EBNet in Haiti - we won a prize!
The first BuildWell Symposium took place in January of 2010 - as it happened, very shortly after a large earthquake flattened much of Haiti and took about
250,000 lives. Many of us were determined to be of help, and out of BuildWell evolved an ad hoc group to address the question "How could Haiti rebuild if there were no imports from abroad?" That is, rather than import the usual panoply of "one-size-fits-all" prefabricated housing from well-meaning NGOs, how could Haiti use what it already has to get back up on its own feet?
That led to an unusual design charette in San Francisco involving architects, engineers, and builders from both the USA and Haiti, tied to other Haitian nationals in Boston and Port au Prince via web link. It quickly emerged that what Haiti had was a lot of unemployed people and a lot of concrete rubble. One solution was (to us) obvious: using simple, inexpensive, hand-operated machines, people could crush the rubble and turn it into new, low-carbon concrete blocks. Then they could assemble those blocks into traditional Haitian housing forms with bamboo trusses and our custom seismic isolation joints, made from reclaimed plastic bottles, to make new, safe homes in the traditional style.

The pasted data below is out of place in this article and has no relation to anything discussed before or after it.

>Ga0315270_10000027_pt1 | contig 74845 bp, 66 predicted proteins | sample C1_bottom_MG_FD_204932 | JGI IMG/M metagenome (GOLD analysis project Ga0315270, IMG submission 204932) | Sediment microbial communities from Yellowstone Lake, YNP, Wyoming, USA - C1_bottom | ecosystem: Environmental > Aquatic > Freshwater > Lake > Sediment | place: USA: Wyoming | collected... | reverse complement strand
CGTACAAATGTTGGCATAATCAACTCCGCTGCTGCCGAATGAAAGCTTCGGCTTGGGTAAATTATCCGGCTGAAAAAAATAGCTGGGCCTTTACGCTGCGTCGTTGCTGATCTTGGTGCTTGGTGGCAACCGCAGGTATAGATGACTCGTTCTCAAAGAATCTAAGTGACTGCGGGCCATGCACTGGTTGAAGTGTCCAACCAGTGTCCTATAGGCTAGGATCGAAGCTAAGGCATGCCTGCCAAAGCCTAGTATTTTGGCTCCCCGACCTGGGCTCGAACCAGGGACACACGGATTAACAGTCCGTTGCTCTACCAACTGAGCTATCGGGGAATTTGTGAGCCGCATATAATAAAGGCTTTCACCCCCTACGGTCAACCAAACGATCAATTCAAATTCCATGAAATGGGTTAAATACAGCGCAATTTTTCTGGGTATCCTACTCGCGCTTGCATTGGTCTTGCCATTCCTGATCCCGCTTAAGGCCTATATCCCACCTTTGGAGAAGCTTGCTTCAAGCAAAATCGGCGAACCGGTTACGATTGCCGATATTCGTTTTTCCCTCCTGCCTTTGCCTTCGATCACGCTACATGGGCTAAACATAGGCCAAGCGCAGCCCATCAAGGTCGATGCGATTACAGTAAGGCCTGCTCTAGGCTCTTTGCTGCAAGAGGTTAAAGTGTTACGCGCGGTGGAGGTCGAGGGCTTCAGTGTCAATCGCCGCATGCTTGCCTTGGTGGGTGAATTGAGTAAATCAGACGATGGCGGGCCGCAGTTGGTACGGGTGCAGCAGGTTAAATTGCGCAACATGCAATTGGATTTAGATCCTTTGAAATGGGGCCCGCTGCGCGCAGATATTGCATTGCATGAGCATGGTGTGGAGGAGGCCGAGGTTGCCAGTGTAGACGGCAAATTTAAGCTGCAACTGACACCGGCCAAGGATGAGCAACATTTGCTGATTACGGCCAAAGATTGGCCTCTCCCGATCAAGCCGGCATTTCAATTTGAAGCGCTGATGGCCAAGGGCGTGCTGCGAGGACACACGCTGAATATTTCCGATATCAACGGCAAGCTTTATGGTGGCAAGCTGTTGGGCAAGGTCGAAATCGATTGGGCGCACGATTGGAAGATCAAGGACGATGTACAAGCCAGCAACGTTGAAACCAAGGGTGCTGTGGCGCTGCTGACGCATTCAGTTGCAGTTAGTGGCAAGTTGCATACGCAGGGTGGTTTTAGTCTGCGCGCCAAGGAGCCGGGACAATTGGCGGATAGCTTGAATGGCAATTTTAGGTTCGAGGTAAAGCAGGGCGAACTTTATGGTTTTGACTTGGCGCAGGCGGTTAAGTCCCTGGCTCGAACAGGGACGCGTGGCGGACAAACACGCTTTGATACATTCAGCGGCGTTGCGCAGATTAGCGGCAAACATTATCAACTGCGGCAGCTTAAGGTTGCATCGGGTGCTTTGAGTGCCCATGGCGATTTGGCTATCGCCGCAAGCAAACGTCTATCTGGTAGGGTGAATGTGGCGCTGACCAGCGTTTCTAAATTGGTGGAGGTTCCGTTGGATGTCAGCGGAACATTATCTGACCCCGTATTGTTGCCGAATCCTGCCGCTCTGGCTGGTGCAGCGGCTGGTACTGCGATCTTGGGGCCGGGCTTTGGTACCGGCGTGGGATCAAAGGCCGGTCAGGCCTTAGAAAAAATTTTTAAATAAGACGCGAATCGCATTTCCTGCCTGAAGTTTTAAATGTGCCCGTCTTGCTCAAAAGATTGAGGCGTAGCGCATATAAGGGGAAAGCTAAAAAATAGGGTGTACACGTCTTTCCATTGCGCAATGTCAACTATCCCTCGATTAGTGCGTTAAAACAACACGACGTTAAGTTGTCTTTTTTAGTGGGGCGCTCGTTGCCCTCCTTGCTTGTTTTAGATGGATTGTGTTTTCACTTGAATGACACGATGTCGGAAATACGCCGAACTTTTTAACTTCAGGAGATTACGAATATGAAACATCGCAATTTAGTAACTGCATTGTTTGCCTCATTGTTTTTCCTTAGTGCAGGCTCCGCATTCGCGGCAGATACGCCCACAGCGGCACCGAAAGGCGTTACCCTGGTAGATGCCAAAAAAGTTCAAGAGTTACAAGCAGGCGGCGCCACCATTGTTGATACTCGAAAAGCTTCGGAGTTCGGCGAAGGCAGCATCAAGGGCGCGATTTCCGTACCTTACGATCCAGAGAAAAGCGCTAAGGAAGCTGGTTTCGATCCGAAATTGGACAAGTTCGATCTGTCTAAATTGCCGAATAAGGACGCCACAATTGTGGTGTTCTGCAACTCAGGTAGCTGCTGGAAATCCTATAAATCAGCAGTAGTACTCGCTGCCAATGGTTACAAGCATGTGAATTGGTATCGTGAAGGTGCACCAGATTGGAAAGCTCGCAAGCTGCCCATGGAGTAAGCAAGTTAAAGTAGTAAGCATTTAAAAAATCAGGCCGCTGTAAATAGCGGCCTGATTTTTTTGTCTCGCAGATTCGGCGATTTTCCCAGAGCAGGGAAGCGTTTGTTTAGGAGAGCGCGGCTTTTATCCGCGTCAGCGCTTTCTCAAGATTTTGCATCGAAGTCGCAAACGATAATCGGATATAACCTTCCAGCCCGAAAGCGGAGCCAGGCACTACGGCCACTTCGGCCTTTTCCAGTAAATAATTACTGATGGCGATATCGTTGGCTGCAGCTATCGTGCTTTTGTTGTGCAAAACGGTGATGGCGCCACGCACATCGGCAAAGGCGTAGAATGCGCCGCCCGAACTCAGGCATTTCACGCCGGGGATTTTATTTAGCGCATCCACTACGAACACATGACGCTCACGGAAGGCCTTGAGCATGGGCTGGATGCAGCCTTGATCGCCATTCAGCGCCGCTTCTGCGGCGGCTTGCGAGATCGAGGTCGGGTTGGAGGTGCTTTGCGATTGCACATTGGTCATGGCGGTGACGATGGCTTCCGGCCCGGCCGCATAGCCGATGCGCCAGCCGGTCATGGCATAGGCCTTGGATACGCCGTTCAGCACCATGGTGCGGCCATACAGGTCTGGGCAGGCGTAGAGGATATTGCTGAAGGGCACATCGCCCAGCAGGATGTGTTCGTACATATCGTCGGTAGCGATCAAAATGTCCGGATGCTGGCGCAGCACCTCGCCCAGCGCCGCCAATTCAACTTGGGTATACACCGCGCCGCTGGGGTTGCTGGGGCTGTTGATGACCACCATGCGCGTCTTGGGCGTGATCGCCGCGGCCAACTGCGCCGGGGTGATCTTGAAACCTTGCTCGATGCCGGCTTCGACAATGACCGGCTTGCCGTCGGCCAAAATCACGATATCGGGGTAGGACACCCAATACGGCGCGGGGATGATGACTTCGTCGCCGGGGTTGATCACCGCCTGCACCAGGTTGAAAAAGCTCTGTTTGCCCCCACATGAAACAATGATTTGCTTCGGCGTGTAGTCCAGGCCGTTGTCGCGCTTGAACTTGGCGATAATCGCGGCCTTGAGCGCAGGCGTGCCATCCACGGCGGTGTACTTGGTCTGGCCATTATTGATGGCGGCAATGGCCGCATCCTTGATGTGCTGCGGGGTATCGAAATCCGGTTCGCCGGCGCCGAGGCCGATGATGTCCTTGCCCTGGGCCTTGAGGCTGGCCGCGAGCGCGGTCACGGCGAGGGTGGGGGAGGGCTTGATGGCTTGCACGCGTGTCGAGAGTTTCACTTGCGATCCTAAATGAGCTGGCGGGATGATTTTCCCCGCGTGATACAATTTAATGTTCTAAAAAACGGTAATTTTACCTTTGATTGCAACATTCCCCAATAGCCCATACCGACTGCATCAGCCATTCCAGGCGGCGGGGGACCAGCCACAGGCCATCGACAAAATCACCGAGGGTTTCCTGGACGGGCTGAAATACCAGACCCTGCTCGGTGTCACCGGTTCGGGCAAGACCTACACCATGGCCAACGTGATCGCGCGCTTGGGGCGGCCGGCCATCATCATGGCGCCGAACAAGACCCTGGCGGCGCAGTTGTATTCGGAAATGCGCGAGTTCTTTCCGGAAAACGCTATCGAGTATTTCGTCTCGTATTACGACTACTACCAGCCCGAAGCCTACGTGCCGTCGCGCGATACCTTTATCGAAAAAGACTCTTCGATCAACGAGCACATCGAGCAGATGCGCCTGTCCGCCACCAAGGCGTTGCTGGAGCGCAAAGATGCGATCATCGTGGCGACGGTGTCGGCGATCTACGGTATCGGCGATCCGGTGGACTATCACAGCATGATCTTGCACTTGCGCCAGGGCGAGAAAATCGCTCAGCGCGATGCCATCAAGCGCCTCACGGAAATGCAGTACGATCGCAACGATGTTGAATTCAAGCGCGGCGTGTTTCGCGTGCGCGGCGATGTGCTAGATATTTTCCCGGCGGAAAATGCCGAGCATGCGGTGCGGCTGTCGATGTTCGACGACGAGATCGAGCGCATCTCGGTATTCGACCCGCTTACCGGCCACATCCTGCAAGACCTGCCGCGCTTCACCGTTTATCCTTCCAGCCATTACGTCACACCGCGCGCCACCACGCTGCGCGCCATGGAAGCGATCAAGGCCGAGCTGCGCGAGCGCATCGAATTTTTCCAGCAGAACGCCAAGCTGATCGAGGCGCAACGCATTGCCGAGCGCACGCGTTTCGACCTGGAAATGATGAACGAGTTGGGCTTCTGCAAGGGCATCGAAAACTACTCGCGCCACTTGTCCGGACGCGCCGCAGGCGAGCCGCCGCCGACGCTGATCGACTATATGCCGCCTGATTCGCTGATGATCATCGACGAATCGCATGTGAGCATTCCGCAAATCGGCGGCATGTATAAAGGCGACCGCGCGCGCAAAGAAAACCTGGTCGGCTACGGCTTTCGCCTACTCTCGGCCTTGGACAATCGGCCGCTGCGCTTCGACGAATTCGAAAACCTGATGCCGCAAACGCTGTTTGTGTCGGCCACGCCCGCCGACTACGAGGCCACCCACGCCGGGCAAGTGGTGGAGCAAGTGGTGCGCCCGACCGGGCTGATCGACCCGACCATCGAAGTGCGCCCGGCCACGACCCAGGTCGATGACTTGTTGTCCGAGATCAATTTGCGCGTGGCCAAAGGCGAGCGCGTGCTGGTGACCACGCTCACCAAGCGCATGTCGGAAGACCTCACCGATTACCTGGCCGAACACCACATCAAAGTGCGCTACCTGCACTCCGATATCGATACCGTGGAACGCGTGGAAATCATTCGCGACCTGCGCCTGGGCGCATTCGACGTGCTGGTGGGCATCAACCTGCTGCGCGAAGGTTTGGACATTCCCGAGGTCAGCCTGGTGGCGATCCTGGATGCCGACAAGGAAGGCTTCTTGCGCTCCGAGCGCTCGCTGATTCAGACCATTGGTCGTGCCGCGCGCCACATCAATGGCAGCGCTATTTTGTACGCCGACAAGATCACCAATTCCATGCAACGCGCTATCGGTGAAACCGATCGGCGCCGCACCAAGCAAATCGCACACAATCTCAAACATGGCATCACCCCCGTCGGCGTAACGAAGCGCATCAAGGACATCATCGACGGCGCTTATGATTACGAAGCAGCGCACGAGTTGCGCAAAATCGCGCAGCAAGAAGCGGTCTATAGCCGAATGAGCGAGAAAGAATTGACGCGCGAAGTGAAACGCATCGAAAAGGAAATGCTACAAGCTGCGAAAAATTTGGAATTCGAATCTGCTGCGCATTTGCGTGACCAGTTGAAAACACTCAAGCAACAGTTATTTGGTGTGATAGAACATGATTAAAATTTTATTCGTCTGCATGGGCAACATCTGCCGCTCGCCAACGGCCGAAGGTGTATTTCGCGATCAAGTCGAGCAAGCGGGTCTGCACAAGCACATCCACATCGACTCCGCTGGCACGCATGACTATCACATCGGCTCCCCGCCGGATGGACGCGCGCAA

The Clinton Foundation agreed, and named us as one of a few winners - out of hundreds of entries - in their Building Better Haiti" competion.
Use what you already have! Who knew?
For a copy of our winning submission click here.